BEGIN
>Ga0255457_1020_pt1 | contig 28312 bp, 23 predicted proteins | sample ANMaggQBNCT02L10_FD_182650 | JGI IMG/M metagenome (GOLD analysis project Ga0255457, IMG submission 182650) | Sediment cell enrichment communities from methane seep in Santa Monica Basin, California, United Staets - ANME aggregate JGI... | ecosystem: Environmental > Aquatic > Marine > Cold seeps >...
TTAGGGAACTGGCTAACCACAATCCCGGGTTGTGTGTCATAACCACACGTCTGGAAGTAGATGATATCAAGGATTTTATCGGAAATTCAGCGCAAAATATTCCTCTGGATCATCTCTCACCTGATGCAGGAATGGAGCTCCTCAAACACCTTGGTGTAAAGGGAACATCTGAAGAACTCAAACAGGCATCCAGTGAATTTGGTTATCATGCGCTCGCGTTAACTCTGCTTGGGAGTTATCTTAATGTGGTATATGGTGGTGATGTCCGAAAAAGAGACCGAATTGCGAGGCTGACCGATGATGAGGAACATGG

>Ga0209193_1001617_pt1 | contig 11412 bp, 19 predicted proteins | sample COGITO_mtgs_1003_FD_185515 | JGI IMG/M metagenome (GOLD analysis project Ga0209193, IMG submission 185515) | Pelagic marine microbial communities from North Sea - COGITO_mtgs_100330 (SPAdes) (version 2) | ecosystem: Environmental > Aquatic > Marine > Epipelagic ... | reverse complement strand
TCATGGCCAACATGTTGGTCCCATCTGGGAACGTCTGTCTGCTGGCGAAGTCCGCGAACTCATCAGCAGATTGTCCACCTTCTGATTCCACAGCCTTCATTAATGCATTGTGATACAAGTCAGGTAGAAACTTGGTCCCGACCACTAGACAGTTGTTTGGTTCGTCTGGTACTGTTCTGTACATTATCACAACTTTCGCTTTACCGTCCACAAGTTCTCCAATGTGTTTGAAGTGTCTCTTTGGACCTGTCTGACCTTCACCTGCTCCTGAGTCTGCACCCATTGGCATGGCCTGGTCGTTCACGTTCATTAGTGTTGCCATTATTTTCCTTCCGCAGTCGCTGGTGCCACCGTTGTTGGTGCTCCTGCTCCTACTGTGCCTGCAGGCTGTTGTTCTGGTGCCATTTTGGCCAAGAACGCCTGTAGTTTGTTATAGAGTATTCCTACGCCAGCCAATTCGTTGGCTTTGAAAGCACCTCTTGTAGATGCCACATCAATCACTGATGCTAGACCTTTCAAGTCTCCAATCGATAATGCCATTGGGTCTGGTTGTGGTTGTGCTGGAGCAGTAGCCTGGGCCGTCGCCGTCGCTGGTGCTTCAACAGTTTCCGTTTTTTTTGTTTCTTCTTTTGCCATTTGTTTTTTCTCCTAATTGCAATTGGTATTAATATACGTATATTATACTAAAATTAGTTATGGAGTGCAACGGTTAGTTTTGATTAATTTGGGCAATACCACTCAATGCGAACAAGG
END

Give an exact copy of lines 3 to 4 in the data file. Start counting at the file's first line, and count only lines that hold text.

>Ga0209193_1001617_pt1 | contig 11412 bp, 19 predicted proteins | sample COGITO_mtgs_1003_FD_185515 | JGI IMG/M metagenome (GOLD analysis project Ga0209193, IMG submission 185515) | Pelagic marine microbial communities from North Sea - COGITO_mtgs_100330 (SPAdes) (version 2) | ecosystem: Environmental > Aquatic > Marine > Epipelagic ... | reverse complement strand
TCATGGCCAACATGTTGGTCCCATCTGGGAACGTCTGTCTGCTGGCGAAGTCCGCGAACTCATCAGCAGATTGTCCACCTTCTGATTCCACAGCCTTCATTAATGCATTGTGATACAAGTCAGGTAGAAACTTGGTCCCGACCACTAGACAGTTGTTTGGTTCGTCTGGTACTGTTCTGTACATTATCACAACTTTCGCTTTACCGTCCACAAGTTCTCCAATGTGTTTGAAGTGTCTCTTTGGACCTGTCTGACCTTCACCTGCTCCTGAGTCTGCACCCATTGGCATGGCCTGGTCGTTCACGTTCATTAGTGTTGCCATTATTTTCCTTCCGCAGTCGCTGGTGCCACCGTTGTTGGTGCTCCTGCTCCTACTGTGCCTGCAGGCTGTTGTTCTGGTGCCATTTTGGCCAAGAACGCCTGTAGTTTGTTATAGAGTATTCCTACGCCAGCCAATTCGTTGGCTTTGAAAGCACCTCTTGTAGATGCCACATCAATCACTGATGCTAGACCTTTCAAGTCTCCAATCGATAATGCCATTGGGTCTGGTTGTGGTTGTGCTGGAGCAGTAGCCTGGGCCGTCGCCGTCGCTGGTGCTTCAACAGTTTCCGTTTTTTTTGTTTCTTCTTTTGCCATTTGTTTTTTCTCCTAATTGCAATTGGTATTAATATACGTATATTATACTAAAATTAGTTATGGAGTGCAACGGTTAGTTTTGATTAATTTGGGCAATACCACTCAATGCGAACAAGG